We’ve all heard of Apple’s refusal to provide a “back-door” to bypass the security features on an iPhone belonging to the perpetrator of the terrible terrorist attack in California. That law enforcement wants to investigate the data does not concern me. But the subpoena directs Apple to create a program that will bypass its own security to unlock the phone to retrieve data not captured in the last iCloud backup.
Many think the government’s actions are justified, and see no reason why the data on this phone should be protected. The FBI is proceeding pursuant to a lawfully obtained court order, and therefore argues that its request will only effect this one investigation, into this one phone and could save additional lives. But where will government’s ability to reach into a private business lead?
Although Apple has cooperated with law enforcement on numerous occasions in the past, for a myriad of reasons, Apple refuses to create this “hack” of its own software. I find it troubling that the subpoena requires Apple to affirmatively build a new program. This is not a case where the technology is available, and they just need Apple to access or apply it. How far may the government go in requiring a business to devote time, resources and expertise to developing a technology for use in a “single” investigation?
And that begs the question is this really a single use instance? A program that would be able to crack open this phone, will also able to open all phones running the same operating system. Will law enforcement then regularly issues subpoenas to Apple to hack other phones, in less compelling circumstances? Or will they subpoena other businesses, directing them to devote their assets to assist in investigations, arguing that the precedent is set.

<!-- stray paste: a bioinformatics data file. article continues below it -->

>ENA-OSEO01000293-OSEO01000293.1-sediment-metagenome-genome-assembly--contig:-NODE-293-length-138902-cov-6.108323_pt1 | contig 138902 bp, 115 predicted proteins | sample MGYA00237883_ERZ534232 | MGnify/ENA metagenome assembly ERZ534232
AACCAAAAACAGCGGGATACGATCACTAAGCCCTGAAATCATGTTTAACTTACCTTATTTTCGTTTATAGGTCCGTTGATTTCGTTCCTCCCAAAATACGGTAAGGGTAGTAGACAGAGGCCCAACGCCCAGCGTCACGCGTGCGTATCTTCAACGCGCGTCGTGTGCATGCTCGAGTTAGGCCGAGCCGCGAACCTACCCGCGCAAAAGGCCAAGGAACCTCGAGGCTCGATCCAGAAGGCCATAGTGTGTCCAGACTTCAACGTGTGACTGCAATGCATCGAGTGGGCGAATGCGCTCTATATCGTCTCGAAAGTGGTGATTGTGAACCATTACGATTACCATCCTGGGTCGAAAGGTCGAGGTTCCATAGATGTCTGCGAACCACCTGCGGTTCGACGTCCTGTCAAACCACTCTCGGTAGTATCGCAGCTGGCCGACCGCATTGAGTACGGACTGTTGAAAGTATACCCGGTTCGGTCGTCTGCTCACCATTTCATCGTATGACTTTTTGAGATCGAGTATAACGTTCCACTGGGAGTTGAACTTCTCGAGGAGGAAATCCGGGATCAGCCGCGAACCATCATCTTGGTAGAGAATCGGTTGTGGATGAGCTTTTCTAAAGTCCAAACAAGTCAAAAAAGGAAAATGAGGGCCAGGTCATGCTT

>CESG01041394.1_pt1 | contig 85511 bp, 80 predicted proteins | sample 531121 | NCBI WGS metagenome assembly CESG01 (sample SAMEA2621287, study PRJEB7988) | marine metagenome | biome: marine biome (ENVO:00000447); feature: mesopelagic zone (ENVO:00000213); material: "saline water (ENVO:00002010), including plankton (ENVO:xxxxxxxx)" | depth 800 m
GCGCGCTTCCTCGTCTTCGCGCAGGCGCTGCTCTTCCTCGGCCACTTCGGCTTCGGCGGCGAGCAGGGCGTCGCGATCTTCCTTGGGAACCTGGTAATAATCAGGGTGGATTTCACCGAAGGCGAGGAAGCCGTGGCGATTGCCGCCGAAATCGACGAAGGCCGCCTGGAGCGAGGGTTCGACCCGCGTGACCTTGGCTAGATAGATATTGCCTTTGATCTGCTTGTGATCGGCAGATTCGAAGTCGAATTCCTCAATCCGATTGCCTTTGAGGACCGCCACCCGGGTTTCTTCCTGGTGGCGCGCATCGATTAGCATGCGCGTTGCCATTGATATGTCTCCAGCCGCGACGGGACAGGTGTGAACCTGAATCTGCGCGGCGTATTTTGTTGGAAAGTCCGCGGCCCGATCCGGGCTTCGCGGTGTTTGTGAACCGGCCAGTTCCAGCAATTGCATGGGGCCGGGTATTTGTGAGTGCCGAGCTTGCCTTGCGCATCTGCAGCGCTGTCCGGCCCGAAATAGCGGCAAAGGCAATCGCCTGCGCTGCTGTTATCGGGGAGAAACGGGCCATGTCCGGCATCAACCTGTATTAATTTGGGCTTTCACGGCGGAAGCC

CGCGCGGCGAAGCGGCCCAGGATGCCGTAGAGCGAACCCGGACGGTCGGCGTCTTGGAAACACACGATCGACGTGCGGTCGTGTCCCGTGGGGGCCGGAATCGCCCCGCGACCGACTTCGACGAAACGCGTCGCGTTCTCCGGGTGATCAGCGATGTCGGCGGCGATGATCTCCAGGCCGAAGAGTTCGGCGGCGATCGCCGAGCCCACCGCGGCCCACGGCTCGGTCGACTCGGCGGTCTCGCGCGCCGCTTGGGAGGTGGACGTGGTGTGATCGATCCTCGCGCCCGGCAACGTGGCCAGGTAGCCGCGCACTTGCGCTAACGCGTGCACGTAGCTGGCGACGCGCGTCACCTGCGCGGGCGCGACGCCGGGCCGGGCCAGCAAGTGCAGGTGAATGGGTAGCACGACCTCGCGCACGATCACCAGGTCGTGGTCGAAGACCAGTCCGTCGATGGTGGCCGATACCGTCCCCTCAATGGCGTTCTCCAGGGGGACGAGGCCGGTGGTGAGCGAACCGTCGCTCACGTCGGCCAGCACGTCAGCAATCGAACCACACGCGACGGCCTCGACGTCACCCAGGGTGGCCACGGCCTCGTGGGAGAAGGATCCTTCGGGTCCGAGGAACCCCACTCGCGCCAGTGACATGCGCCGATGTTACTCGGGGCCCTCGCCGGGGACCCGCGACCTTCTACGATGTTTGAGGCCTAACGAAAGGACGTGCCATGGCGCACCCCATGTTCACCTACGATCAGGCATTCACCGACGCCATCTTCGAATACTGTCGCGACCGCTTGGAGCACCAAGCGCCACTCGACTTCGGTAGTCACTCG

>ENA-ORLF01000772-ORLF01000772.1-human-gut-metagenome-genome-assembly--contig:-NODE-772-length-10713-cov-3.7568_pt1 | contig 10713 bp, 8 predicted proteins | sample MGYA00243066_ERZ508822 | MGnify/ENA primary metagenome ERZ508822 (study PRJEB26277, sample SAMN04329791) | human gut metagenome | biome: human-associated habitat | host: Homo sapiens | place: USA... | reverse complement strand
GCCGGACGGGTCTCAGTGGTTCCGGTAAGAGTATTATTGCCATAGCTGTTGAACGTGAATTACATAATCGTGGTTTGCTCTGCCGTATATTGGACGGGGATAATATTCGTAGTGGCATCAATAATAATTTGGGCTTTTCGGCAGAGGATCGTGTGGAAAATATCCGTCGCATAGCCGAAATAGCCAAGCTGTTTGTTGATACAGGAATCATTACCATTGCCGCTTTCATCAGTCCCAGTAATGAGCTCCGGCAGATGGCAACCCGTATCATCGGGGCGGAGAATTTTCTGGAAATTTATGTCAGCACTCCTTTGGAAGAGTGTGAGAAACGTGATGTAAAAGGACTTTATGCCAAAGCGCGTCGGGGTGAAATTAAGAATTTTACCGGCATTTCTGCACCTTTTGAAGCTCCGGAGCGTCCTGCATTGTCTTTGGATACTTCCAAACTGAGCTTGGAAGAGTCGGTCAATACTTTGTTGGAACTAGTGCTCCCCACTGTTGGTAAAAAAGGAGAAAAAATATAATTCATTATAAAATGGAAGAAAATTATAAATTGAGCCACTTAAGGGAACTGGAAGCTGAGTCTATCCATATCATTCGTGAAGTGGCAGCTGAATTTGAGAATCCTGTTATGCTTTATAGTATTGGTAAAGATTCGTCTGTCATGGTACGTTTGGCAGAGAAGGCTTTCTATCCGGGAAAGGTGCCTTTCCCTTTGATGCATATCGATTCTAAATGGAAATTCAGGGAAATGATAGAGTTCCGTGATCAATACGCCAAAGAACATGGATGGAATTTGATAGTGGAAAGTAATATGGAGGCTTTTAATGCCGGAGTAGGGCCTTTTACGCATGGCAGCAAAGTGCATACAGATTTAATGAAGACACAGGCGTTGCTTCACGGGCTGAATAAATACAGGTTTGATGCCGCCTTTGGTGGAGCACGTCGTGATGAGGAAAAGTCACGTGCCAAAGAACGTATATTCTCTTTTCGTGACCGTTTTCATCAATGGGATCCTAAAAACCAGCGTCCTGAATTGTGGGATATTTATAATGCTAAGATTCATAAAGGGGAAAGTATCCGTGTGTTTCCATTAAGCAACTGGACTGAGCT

Once created, it will be virtually impossible to prevent unauthorized access or prohibit inappropriate use of the hacking tool. Anything used in the cyberworld is at risk. As we have seen time and again, even the most sophisticated corporations are breached by talented hackers looking for a way in. The fact of a lawfully ordered subpoena in this case is of little consequence. China is Apple’s second largest market. Will the Chinese government seek a Court order from an American Court, consistent with due process principles before demanding that Apple provide access to iPhone there? Doubtful.
The government has a compelling argument that they are acting for the safety of the American people. Apple has a legitimate interest in protecting its technology, the privacy of its customers, and its ability to do business in other countries, all to preserve its bottom line. It will be interesting to see which market powerhouse – the U.S. Government or the world’s richest company – prevails.